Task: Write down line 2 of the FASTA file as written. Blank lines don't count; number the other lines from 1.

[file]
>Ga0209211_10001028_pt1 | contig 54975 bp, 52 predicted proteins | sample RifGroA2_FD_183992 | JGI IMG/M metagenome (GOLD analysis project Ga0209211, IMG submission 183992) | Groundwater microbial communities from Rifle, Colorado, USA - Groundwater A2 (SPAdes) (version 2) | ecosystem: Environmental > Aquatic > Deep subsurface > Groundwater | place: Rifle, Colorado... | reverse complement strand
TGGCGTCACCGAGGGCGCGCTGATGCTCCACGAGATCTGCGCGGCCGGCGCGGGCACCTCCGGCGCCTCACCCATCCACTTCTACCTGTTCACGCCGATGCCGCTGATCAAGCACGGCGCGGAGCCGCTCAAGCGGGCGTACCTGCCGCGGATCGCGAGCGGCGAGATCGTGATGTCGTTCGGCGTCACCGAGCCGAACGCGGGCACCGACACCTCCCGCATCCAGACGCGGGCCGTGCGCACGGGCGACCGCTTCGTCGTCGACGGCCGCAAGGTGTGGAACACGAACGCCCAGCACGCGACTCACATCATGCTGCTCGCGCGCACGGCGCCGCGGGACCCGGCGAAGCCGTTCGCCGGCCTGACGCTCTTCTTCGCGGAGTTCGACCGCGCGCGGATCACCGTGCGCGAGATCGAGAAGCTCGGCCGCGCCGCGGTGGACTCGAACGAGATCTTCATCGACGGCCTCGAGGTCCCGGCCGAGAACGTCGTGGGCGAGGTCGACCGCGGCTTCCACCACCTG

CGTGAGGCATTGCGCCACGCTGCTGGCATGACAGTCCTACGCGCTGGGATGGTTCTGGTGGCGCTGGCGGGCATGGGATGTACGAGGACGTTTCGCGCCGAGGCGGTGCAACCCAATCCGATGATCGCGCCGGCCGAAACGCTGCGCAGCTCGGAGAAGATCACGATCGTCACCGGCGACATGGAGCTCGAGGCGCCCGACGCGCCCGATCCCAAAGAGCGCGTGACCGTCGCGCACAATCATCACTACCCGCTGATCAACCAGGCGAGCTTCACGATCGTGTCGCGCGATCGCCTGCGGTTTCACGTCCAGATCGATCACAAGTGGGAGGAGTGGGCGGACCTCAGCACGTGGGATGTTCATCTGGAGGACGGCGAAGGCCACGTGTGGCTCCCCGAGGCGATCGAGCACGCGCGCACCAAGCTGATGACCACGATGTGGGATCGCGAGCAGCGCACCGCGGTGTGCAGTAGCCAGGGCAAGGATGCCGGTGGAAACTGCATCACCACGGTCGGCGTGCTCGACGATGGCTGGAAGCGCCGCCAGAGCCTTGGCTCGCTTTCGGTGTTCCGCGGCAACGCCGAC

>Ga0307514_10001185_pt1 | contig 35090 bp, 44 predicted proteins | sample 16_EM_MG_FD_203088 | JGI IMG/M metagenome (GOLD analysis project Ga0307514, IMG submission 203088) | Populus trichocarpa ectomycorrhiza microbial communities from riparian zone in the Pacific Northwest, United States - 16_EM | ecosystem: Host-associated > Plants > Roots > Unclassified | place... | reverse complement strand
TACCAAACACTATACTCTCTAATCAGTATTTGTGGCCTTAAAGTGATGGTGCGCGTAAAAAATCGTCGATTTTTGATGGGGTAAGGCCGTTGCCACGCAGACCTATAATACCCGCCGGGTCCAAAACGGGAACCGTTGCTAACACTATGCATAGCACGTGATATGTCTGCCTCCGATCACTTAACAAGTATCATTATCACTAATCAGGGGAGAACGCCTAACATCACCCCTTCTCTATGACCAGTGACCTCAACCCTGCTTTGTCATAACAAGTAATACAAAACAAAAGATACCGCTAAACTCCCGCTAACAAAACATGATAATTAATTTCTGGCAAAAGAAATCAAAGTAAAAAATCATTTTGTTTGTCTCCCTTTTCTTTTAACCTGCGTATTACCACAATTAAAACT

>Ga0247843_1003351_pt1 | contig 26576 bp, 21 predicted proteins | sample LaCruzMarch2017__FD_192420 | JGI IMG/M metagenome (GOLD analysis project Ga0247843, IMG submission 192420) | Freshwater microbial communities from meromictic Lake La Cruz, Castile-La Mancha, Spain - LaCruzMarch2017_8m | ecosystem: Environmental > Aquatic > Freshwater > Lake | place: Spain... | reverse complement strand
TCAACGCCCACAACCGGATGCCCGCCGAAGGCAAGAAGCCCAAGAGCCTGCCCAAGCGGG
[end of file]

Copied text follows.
TGGCGTCACCGAGGGCGCGCTGATGCTCCACGAGATCTGCGCGGCCGGCGCGGGCACCTCCGGCGCCTCACCCATCCACTTCTACCTGTTCACGCCGATGCCGCTGATCAAGCACGGCGCGGAGCCGCTCAAGCGGGCGTACCTGCCGCGGATCGCGAGCGGCGAGATCGTGATGTCGTTCGGCGTCACCGAGCCGAACGCGGGCACCGACACCTCCCGCATCCAGACGCGGGCCGTGCGCACGGGCGACCGCTTCGTCGTCGACGGCCGCAAGGTGTGGAACACGAACGCCCAGCACGCGACTCACATCATGCTGCTCGCGCGCACGGCGCCGCGGGACCCGGCGAAGCCGTTCGCCGGCCTGACGCTCTTCTTCGCGGAGTTCGACCGCGCGCGGATCACCGTGCGCGAGATCGAGAAGCTCGGCCGCGCCGCGGTGGACTCGAACGAGATCTTCATCGACGGCCTCGAGGTCCCGGCCGAGAACGTCGTGGGCGAGGTCGACCGCGGCTTCCACCACCTG